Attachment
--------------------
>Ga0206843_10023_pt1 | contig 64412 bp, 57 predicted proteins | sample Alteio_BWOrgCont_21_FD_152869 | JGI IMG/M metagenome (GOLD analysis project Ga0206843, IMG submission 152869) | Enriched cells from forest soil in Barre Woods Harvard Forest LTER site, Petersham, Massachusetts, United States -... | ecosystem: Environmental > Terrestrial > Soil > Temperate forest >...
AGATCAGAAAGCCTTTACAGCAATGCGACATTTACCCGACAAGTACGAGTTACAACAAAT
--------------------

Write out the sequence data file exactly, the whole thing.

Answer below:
>Ga0206843_10023_pt1 | contig 64412 bp, 57 predicted proteins | sample Alteio_BWOrgCont_21_FD_152869 | JGI IMG/M metagenome (GOLD analysis project Ga0206843, IMG submission 152869) | Enriched cells from forest soil in Barre Woods Harvard Forest LTER site, Petersham, Massachusetts, United States -... | ecosystem: Environmental > Terrestrial > Soil > Temperate forest >...
AGATCAGAAAGCCTTTACAGCAATGCGACATTTACCCGACAAGTACGAGTTACAACAAAT